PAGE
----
Letter: ‘Public doubt lingers’ regarding Loop Road
In his guest opinion on June 1, Justin Sinner claimed that the people collecting signatures for a ballot measure on the Loop Road “are blatantly misleading people …” They misconstrue the facts to the public, he says.
That is an interesting contention. It would be a better contention if he would cite examples; proof of how they are misleading the public. But he failed to do so. Thus, his opinion is an empty opinion absent proof.
The collecting of signatures is an attempt to allow citizens to vote, nothing more. If a citizen favors the Loop Road, he or she can vote “yes.” Otherwise he or she can vote “no.”
It looks as if Mr. Sinner fears a vote. He fears losing. His fear is matched by Carl Hasty’s position. Hasty has said clearly that a vote is not needed because he has done a swell job presenting the facts on the Loop Road in the meetings he has conducted over past years.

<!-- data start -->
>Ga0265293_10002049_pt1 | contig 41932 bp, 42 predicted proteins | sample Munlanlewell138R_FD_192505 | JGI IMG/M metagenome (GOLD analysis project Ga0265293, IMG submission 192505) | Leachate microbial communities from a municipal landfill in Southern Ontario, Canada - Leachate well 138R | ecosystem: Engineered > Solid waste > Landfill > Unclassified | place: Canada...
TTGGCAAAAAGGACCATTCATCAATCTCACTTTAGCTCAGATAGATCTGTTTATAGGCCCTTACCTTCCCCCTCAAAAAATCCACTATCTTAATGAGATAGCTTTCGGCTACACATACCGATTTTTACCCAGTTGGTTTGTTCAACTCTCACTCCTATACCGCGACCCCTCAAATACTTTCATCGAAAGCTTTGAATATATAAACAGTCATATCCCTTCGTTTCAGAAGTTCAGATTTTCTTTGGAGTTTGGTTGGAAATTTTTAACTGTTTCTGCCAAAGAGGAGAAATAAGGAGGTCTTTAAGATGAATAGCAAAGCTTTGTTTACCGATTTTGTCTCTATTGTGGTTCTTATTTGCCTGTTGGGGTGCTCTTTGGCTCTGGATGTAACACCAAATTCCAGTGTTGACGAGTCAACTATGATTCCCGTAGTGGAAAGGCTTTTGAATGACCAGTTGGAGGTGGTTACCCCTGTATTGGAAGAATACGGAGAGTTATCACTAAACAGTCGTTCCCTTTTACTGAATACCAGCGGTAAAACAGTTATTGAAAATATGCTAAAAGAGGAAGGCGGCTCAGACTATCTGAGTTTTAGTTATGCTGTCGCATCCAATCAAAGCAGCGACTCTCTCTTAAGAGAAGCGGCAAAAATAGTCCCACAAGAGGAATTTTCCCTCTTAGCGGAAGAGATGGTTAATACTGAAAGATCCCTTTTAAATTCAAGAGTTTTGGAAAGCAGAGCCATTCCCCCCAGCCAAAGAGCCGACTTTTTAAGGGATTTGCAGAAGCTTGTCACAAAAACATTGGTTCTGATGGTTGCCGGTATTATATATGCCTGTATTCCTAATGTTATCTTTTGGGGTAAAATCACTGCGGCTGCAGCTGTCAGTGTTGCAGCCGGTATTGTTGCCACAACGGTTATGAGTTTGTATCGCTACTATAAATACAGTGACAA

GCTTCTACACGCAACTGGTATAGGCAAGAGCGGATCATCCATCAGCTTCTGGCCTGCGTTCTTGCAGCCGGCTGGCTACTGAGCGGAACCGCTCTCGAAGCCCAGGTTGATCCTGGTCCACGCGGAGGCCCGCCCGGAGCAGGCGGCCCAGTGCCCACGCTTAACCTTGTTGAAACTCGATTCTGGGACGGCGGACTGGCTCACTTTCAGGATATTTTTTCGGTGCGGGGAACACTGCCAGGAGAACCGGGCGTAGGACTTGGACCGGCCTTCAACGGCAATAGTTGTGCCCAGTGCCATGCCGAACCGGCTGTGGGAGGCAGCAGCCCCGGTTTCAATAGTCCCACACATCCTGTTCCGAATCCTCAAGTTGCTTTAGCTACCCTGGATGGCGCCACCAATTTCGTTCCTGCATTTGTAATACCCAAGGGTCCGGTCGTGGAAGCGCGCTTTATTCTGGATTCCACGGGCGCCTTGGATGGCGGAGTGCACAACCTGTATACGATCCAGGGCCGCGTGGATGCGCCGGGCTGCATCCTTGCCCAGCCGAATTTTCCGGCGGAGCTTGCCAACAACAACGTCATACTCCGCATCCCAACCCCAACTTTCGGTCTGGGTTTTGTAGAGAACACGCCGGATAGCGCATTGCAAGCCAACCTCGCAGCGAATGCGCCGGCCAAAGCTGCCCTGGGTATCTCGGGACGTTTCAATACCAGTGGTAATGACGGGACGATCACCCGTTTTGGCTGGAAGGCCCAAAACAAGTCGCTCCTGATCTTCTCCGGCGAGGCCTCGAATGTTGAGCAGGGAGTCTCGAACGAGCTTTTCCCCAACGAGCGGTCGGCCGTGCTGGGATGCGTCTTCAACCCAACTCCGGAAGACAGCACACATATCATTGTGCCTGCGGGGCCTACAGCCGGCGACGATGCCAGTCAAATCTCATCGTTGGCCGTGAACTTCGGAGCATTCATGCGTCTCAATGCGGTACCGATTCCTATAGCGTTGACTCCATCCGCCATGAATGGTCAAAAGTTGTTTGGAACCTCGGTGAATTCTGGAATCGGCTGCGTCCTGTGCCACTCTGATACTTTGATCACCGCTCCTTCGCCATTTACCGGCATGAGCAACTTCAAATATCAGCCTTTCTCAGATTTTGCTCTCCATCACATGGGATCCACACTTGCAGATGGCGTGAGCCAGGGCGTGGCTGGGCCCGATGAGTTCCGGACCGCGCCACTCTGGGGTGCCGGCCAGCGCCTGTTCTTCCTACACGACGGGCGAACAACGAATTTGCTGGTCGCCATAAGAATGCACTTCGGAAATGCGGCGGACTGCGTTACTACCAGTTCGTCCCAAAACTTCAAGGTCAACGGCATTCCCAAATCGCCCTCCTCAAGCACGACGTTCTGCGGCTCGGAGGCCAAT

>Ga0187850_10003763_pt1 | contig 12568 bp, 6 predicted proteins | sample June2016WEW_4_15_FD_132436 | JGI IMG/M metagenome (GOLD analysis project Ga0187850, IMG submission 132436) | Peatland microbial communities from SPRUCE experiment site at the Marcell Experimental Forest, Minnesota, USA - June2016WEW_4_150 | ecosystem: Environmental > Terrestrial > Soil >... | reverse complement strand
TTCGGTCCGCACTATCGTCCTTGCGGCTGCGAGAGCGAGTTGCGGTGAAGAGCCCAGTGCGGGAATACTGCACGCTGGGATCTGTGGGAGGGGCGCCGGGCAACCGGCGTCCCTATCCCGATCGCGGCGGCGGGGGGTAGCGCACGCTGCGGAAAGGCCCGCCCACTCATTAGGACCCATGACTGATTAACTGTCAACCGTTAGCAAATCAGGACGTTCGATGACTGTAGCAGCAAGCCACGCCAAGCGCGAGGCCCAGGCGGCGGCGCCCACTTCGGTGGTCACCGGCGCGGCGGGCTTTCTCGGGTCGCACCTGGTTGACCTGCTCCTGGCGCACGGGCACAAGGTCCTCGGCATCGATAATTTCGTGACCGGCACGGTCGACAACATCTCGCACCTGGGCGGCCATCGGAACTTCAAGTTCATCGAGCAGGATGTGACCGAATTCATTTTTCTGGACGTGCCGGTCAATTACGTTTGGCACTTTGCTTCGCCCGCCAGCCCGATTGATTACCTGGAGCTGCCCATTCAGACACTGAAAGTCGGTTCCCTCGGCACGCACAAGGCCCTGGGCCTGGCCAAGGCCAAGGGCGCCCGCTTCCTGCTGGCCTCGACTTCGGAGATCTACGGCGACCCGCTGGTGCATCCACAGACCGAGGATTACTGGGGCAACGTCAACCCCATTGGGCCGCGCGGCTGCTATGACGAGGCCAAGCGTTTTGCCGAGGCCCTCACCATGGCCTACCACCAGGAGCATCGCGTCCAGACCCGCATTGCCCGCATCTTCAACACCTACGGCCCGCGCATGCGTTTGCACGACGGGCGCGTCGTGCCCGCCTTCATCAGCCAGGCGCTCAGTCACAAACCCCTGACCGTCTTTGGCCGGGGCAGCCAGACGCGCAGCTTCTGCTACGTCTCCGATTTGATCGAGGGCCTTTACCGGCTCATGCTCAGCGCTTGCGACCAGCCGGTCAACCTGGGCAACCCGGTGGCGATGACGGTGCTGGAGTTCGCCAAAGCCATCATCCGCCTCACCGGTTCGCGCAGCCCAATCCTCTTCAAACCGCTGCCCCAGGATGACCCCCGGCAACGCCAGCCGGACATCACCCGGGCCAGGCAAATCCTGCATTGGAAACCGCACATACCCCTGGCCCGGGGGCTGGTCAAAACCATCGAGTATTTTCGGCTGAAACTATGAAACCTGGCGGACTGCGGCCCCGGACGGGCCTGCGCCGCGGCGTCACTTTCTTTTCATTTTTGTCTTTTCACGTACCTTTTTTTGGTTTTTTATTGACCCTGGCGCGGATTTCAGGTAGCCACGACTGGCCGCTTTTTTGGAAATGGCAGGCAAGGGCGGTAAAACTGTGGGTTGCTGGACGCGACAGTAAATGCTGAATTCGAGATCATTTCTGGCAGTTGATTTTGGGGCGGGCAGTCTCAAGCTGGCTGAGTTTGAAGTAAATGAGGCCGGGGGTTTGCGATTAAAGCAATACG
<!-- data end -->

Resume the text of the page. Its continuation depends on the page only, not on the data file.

But public doubt lingers. And that haunts Sinner and Hasty for good reason. The “no” vote might be in the majority. It is true there is risk in allowing citizens a voice in their own business. But it is the best way to conduct public affairs because the ballot box provides true equality. One man, one vote. Let us see who wins. It is fair and just because as said 400 years ago in a great debate by the British, “A poor man has a life to live as does the rich man.”
South Lake Tahoe, Calif.